Every fortnight I curate some of the observations and insights that were shared on social media. I call these Friday’s Finds.
“We live in capitalism. Its power seems inescapable. So did the divine right of kings. Any human power can be resisted and changed by human beings. Resistance and change often begin in art, and very often in our art, the art of words.” —Ursula K. Le Guin (1929 – 2018)
“Imagination, working at full strength, can shake us out of our fatal, adoring self-absorption, and make us look up and see—with terror or with relief—that the world does not in fact belong to us at all.” —Ursula K. Le Guin (1929 – 2018)
“Society is at a transition point. Behaviors at all scales have similar challenges: Making relationships that work.” —YaneerBarYam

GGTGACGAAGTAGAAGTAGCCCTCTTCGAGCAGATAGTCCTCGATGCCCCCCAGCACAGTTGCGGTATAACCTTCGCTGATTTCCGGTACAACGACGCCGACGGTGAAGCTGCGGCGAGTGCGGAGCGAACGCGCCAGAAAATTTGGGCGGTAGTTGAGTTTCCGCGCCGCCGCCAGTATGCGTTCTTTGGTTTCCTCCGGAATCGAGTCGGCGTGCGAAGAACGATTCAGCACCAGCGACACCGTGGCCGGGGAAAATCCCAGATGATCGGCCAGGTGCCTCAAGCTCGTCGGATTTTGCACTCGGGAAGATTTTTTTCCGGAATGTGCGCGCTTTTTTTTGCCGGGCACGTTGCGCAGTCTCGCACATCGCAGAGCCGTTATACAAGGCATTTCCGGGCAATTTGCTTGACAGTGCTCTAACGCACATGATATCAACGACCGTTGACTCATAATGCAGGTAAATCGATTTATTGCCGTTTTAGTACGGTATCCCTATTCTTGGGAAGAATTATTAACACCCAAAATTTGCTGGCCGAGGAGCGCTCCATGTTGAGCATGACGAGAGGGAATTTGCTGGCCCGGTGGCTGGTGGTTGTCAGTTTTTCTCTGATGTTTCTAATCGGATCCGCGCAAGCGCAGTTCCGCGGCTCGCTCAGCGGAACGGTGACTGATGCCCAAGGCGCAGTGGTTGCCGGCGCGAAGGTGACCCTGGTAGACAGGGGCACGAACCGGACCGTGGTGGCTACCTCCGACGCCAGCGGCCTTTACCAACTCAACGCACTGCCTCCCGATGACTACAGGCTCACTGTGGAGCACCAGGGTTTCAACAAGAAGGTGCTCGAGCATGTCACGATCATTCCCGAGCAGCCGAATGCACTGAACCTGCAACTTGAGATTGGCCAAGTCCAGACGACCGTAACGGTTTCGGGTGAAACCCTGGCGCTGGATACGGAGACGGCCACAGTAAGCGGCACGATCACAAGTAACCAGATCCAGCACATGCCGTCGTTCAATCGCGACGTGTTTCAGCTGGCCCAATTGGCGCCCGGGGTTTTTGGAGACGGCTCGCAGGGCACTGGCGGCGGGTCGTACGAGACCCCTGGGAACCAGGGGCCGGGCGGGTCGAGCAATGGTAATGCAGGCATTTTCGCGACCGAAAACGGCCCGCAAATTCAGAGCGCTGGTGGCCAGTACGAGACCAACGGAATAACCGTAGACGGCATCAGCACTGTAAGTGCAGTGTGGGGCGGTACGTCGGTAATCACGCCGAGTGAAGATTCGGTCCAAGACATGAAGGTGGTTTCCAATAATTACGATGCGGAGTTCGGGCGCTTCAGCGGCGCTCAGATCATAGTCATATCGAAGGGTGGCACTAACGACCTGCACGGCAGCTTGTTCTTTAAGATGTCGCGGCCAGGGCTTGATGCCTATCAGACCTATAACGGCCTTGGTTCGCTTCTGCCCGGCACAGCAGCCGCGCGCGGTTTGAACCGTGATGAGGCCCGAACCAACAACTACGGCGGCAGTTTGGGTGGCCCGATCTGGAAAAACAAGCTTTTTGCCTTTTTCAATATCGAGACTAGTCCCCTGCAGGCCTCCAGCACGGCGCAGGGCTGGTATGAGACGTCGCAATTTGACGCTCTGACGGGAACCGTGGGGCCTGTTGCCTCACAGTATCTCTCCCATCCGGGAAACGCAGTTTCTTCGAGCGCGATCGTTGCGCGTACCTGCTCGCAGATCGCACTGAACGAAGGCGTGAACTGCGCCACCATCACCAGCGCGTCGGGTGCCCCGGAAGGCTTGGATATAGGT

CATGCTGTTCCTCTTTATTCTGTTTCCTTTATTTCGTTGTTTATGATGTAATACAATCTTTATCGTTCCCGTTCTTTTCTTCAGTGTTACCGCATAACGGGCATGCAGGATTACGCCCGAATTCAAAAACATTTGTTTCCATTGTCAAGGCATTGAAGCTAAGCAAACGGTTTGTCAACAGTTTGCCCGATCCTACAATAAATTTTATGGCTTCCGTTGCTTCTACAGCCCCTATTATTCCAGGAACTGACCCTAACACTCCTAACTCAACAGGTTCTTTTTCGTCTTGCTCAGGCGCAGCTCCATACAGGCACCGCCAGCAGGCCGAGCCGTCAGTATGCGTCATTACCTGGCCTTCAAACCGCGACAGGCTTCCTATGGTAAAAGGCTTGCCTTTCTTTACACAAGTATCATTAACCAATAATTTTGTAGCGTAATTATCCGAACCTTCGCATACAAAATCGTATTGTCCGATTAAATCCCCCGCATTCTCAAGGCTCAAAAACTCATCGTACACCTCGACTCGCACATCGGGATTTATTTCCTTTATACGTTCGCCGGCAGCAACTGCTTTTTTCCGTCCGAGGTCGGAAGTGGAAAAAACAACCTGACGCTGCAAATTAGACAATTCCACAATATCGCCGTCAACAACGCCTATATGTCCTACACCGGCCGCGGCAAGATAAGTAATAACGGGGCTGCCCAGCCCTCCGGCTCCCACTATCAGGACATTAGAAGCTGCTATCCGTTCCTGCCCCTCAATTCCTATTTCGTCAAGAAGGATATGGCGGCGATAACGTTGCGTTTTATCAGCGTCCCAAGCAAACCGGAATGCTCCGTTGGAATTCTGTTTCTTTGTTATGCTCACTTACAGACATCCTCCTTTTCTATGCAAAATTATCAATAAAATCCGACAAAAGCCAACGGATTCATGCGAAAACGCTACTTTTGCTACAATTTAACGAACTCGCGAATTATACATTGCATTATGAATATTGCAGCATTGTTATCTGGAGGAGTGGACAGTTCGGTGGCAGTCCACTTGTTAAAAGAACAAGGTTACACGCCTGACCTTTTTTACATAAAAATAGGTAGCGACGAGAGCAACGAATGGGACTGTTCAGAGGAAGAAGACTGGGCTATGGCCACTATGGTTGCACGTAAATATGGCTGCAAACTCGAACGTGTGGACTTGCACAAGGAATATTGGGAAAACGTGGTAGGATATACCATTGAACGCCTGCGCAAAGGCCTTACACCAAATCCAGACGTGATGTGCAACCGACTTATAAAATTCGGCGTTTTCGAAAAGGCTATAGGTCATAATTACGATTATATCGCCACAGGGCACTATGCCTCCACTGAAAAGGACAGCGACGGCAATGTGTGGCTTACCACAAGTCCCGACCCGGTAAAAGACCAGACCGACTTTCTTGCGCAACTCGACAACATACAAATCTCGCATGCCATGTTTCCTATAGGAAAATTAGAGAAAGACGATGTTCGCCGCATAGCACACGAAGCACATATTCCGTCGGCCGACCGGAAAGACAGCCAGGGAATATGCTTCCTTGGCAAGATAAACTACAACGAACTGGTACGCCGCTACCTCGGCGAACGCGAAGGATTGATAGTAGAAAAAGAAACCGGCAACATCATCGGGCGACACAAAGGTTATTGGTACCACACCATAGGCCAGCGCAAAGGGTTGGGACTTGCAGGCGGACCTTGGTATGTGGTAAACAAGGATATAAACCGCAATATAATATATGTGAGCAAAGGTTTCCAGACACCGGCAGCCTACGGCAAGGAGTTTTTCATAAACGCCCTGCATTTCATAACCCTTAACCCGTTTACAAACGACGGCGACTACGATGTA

“Satire is meant to ridicule power. If you are laughing at people who are hurting, it’s not satire, it’s bullying.” —Terry Pratchett, via @ShaulaEvans
“Enterprise software: Built by people that won’t use it, purchased by executives who won’t either.” —@SwiftOnSecurity
“1) Repetition strengthens the synapses in neural circuits that people use in thinking 2) Whoever frames first has an advantage 3) Negating a frame activates and strengthens it” —@GeorgeLakoff
“Recent research into both the Russians’ and the Islamic State’s models of propaganda, as well as interviews with defectors, unveil that: 1) people tend to believe something when it is repeated, 2) Russia and Islamic State fanboys gain the advantage when they get to make the first impression and 3) subsequent rebuttals may actually work to reinforce the original misinformation, rather than dissipate it.”